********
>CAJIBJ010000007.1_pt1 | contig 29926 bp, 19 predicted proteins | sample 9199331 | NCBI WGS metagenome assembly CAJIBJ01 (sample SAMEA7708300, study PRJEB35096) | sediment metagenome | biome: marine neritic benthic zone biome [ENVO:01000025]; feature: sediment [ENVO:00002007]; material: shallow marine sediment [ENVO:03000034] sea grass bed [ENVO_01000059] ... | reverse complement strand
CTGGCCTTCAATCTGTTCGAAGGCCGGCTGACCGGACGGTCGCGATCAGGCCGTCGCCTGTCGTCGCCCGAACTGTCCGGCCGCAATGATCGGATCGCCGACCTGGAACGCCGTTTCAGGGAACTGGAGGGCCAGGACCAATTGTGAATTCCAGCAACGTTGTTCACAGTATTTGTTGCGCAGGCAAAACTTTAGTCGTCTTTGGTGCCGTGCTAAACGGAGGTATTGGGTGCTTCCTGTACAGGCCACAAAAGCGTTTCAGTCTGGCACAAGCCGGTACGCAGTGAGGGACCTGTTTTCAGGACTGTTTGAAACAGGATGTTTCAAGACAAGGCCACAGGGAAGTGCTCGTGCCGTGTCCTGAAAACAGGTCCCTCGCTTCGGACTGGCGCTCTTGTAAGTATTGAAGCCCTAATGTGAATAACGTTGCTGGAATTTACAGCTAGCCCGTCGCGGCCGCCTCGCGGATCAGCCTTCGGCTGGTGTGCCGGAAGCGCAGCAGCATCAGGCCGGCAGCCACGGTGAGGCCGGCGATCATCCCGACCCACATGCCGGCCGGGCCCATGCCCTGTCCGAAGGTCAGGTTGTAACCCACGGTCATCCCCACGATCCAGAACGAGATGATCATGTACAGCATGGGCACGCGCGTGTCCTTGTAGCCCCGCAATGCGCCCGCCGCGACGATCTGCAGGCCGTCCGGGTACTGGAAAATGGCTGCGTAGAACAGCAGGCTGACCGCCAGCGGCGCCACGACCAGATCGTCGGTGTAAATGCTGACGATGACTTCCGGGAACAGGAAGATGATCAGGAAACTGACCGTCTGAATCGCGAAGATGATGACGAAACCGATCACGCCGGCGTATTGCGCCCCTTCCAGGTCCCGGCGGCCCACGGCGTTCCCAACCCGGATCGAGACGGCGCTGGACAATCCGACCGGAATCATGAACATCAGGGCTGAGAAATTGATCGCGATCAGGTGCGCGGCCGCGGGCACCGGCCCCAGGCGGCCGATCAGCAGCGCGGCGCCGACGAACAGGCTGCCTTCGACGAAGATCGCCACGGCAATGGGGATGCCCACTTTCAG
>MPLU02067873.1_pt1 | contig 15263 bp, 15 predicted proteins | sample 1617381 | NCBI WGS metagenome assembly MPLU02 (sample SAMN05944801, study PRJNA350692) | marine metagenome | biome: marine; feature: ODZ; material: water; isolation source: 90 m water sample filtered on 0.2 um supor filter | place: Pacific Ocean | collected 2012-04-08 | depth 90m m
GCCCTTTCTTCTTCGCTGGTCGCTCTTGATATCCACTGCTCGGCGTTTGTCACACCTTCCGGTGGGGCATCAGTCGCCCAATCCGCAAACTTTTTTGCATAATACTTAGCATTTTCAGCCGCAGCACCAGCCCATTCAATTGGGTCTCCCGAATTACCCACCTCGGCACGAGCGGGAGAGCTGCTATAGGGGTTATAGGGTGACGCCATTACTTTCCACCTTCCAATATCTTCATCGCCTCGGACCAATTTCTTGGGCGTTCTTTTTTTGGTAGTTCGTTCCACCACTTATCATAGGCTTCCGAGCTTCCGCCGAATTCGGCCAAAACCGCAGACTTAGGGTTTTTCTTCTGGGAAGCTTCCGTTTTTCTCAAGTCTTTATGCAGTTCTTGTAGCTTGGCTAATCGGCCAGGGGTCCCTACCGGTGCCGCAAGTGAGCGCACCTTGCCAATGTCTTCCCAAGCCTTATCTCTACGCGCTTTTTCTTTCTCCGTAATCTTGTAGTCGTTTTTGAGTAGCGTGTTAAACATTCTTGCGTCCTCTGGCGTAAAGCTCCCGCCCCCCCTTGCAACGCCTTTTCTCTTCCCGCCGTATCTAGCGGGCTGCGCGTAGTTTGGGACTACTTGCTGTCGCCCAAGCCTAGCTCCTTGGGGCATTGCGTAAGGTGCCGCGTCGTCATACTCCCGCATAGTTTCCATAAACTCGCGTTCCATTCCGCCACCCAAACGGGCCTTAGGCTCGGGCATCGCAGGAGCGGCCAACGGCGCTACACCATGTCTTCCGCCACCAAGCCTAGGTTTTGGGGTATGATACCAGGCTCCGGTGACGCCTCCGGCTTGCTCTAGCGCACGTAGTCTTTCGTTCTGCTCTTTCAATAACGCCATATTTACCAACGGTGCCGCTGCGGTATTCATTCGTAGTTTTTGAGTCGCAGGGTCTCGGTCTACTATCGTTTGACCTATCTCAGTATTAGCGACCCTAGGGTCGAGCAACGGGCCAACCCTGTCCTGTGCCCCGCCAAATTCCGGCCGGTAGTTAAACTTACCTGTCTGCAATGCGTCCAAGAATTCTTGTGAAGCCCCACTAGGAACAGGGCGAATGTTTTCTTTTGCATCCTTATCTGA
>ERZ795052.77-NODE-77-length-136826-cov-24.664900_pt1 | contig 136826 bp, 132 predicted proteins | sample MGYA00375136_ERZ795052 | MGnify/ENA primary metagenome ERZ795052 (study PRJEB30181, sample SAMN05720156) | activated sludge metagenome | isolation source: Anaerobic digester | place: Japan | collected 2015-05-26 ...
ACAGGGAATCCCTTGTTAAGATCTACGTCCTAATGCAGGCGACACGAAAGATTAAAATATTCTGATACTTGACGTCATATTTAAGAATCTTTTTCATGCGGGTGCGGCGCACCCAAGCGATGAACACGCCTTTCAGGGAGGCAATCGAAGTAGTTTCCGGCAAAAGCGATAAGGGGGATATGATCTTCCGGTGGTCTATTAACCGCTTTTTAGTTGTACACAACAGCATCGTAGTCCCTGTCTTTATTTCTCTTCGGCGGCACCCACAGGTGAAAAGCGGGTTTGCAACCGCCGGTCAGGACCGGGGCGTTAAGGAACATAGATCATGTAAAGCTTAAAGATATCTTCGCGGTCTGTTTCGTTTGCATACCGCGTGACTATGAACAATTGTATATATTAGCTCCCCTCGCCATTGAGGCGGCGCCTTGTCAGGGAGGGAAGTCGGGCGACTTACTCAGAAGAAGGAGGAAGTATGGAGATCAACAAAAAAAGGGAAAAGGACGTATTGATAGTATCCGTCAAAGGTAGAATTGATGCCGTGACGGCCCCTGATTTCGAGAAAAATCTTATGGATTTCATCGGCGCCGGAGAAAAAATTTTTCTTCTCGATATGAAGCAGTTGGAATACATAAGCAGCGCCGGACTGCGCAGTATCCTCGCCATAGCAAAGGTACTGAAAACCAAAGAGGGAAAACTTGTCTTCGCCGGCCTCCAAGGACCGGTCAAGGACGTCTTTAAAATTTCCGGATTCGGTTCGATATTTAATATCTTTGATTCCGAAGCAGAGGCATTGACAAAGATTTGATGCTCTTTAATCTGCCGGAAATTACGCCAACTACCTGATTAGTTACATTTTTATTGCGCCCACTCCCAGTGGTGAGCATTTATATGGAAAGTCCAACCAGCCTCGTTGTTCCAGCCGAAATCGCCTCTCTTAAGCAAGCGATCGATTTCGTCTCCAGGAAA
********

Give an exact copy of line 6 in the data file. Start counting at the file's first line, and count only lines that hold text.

ACAGGGAATCCCTTGTTAAGATCTACGTCCTAATGCAGGCGACACGAAAGATTAAAATATTCTGATACTTGACGTCATATTTAAGAATCTTTTTCATGCGGGTGCGGCGCACCCAAGCGATGAACACGCCTTTCAGGGAGGCAATCGAAGTAGTTTCCGGCAAAAGCGATAAGGGGGATATGATCTTCCGGTGGTCTATTAACCGCTTTTTAGTTGTACACAACAGCATCGTAGTCCCTGTCTTTATTTCTCTTCGGCGGCACCCACAGGTGAAAAGCGGGTTTGCAACCGCCGGTCAGGACCGGGGCGTTAAGGAACATAGATCATGTAAAGCTTAAAGATATCTTCGCGGTCTGTTTCGTTTGCATACCGCGTGACTATGAACAATTGTATATATTAGCTCCCCTCGCCATTGAGGCGGCGCCTTGTCAGGGAGGGAAGTCGGGCGACTTACTCAGAAGAAGGAGGAAGTATGGAGATCAACAAAAAAAGGGAAAAGGACGTATTGATAGTATCCGTCAAAGGTAGAATTGATGCCGTGACGGCCCCTGATTTCGAGAAAAATCTTATGGATTTCATCGGCGCCGGAGAAAAAATTTTTCTTCTCGATATGAAGCAGTTGGAATACATAAGCAGCGCCGGACTGCGCAGTATCCTCGCCATAGCAAAGGTACTGAAAACCAAAGAGGGAAAACTTGTCTTCGCCGGCCTCCAAGGACCGGTCAAGGACGTCTTTAAAATTTCCGGATTCGGTTCGATATTTAATATCTTTGATTCCGAAGCAGAGGCATTGACAAAGATTTGATGCTCTTTAATCTGCCGGAAATTACGCCAACTACCTGATTAGTTACATTTTTATTGCGCCCACTCCCAGTGGTGAGCATTTATATGGAAAGTCCAACCAGCCTCGTTGTTCCAGCCGAAATCGCCTCTCTTAAGCAAGCGATCGATTTCGTCTCCAGGAAA